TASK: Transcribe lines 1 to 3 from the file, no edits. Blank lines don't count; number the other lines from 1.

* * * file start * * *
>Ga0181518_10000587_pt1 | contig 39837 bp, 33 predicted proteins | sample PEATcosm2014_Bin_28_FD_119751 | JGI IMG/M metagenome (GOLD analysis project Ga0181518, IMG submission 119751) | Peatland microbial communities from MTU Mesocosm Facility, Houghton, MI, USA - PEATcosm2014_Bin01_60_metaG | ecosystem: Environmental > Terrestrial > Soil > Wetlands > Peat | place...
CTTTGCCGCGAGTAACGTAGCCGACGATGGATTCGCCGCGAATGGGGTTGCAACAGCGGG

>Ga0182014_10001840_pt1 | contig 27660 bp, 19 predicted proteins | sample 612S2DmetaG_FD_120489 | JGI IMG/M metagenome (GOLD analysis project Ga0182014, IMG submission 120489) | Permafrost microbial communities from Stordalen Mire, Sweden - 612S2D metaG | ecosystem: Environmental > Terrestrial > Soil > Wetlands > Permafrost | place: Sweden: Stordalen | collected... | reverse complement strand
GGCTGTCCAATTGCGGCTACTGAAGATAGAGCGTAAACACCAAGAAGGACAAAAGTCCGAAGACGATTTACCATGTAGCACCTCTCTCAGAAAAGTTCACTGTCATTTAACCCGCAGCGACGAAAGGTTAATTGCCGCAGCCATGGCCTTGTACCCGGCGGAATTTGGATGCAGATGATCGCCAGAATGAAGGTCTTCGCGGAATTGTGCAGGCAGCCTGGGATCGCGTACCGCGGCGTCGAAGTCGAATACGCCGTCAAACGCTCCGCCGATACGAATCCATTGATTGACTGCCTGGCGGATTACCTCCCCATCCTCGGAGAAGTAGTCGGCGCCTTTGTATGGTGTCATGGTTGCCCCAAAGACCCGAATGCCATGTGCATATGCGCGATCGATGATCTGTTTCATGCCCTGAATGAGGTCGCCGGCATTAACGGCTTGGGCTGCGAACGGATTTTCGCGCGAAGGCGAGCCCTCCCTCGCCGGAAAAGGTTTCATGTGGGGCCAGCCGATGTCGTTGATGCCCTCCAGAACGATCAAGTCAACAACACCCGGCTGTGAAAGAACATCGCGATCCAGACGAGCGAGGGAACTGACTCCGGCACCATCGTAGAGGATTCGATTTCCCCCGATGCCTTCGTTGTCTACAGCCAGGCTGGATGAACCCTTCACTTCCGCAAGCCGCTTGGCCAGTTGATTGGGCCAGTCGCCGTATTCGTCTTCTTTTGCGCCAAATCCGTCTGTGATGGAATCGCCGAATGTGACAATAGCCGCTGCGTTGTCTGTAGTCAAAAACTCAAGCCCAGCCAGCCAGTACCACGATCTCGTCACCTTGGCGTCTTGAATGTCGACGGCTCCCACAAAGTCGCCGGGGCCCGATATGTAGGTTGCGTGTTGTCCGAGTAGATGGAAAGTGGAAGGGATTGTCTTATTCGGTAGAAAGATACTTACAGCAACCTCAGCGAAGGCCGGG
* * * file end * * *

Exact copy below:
>Ga0181518_10000587_pt1 | contig 39837 bp, 33 predicted proteins | sample PEATcosm2014_Bin_28_FD_119751 | JGI IMG/M metagenome (GOLD analysis project Ga0181518, IMG submission 119751) | Peatland microbial communities from MTU Mesocosm Facility, Houghton, MI, USA - PEATcosm2014_Bin01_60_metaG | ecosystem: Environmental > Terrestrial > Soil > Wetlands > Peat | place...
CTTTGCCGCGAGTAACGTAGCCGACGATGGATTCGCCGCGAATGGGGTTGCAACAGCGGG

>Ga0182014_10001840_pt1 | contig 27660 bp, 19 predicted proteins | sample 612S2DmetaG_FD_120489 | JGI IMG/M metagenome (GOLD analysis project Ga0182014, IMG submission 120489) | Permafrost microbial communities from Stordalen Mire, Sweden - 612S2D metaG | ecosystem: Environmental > Terrestrial > Soil > Wetlands > Permafrost | place: Sweden: Stordalen | collected... | reverse complement strand